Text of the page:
KANSAS CITY, Mo. — With tears in his eyes, the man who ran toward the bullets at an Olathe sports bar while others ran away relayed a sincere thank you to the men and women who helped save his life the night he and two other men were shot.
Ian Grillot and Justin Green, the surgeon who cared for Ian when he arrived at the hospital, spoke with media Tuesday at The University of Kansas Hospital. They were joined by Lee Norman,the Chief Medical Officer at The University of Kansas Health System.
Dr. Green says Grillot was within a centimeter of death in regards to how close the bullet came to taking Grillot’s life.
“Real close… a centimeter, ten millimeters, as close as you can get,” Dr. Green said.
Grillot was shot when he tried to stop a gunman who opened fire inside Austins Bar and Grill Wednesday night.The bullet went through his hand and into his chest, where the bullet remains. The 24-year-old’s injuries are described as serious, but he is expected to physically recover.
Dr. Green referred to the area where Grillot was shot in the chest as the highest priced real estate a person has in their body other than their brain.
Since the shooting, Grillot has been able to meet with a few of the people who helped him the night of the shooting.
“It was amazing to be able to actually thank them for saving my life because without them I probably wouldn’t be here,” Grillot said when asked to describe the meeting.
Many have reached out to Grillot and referred to him as a hero since the shooting, but he still believes he was “just doing the right thing.”
“I’m just very, very grateful for the terrible situation that it was that such positivity is coming from this,” Grillot said.
The young man says he was just at Austins watching a basketball game and catching up with friends when there was a conflict between two men and the gunman.
“This whole racial divide, and ethnic war that we have going on, hopefully that can kind of be put to rest because it’s been going on for far too long,” Grillot said. “We’re all humans. There’s no reason to act the way that we have been.”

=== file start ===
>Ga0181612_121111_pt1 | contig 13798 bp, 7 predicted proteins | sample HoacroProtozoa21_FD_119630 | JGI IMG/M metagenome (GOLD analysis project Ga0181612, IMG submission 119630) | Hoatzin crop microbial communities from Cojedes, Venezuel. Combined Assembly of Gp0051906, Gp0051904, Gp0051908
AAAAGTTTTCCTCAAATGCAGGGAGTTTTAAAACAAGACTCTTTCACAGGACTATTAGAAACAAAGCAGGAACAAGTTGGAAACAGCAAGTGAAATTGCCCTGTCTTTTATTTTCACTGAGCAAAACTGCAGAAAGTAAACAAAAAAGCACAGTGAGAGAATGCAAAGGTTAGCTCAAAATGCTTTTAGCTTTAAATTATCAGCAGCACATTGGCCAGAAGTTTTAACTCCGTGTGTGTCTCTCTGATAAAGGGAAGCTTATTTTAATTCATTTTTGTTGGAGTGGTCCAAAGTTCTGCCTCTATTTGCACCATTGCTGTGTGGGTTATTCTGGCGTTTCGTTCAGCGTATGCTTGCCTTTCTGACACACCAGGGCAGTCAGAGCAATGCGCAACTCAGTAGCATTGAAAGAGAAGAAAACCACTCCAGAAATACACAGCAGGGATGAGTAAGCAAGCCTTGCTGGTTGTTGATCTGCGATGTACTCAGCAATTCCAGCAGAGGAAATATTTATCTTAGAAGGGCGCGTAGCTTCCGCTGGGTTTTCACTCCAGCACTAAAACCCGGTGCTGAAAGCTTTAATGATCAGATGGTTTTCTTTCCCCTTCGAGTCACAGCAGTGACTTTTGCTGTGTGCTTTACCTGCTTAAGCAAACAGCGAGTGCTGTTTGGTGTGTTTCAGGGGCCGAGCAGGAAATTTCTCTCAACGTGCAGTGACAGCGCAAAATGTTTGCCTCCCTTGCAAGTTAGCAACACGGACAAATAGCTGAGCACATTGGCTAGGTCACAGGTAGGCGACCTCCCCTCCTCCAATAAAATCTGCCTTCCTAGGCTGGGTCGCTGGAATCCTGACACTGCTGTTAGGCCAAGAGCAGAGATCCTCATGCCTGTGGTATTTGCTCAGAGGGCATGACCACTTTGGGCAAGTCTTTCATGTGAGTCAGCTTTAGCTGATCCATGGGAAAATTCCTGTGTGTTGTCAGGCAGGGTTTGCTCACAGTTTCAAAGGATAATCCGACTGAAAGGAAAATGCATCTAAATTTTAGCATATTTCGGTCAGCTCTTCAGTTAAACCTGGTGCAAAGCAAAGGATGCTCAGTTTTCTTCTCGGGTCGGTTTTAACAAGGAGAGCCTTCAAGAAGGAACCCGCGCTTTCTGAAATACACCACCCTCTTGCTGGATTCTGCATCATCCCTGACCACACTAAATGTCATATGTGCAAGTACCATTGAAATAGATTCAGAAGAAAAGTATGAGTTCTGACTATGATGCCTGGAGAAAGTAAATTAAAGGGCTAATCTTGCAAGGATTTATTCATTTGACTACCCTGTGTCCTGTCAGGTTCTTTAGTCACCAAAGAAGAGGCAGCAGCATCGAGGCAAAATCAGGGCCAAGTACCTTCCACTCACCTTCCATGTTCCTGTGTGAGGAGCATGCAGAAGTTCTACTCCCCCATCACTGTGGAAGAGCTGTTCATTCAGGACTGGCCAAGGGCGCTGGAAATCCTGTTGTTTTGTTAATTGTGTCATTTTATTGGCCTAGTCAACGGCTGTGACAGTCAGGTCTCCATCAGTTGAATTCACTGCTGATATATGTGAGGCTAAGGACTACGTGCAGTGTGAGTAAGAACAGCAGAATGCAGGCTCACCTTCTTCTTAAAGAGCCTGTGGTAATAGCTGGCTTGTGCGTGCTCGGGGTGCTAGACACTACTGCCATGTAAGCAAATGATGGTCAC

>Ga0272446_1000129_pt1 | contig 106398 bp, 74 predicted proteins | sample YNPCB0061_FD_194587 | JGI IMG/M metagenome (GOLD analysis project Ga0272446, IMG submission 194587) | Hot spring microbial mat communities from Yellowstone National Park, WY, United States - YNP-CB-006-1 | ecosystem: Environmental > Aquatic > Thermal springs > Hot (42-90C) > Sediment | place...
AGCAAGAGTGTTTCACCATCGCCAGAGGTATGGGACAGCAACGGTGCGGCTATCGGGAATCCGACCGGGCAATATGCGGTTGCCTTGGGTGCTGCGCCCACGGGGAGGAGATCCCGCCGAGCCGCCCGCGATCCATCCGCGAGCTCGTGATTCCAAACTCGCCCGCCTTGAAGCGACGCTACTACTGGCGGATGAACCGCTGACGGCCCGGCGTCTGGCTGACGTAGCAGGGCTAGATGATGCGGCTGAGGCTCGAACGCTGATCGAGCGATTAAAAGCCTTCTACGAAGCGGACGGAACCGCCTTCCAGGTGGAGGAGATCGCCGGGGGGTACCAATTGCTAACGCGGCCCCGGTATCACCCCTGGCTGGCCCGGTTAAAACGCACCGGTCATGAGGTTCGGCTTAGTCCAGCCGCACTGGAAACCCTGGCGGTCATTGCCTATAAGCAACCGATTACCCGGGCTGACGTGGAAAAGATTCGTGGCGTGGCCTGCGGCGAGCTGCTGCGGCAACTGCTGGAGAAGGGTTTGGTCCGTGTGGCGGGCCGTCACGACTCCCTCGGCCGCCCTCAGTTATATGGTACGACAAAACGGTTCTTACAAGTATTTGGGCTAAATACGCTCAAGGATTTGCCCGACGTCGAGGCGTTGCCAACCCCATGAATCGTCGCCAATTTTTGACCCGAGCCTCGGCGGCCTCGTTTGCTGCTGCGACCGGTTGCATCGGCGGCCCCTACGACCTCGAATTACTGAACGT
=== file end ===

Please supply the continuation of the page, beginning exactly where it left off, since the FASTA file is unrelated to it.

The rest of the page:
Grillot said he personally did not hear words from Adam Purinton, who was charged with one count of first degree murder and two counts of attempted murder in connection to the shooting, to definitely prove that he allegedly targeted Srinivas Kuchibhotla and Alok Madasani because of their race, but he said Purinton’s alleged actions leave little doubt.
“The gentleman did specifically come back in, and he didn’t go anywhere else when he came back with a gun that fateful Wednesday night. He went directly towards those men,” Grillot recalled. “It sounds pretty blatantly obvious what it was.”
He also noted when he escorted Purinton out of the bar before the shooting, Purinton allegedly made comments revealing that Srinivas and Alok’s race was an issue for him.
“’You’re gonna stick up for them, and not me?’” Grillot recalled Purinton allegedly saying. “And that’s when I kind of knew what he was insinuating.”
When asked directly if he thinks the act should be prosecuted as a hate crime, Grillot decided to leave the politics of the situation alone.
“It’s not really something I want to get in and talk about, politics, kind of where that comment was going,” he said. “Politics are going to be here even after I’m moving on and this is all past. It’s always going to be around, and it’s never going to change with the way things are.”
Grillot did note that he would like to see Pres. Trump make a statement on the incident, given that the president has so far been silent on what has become national and international news.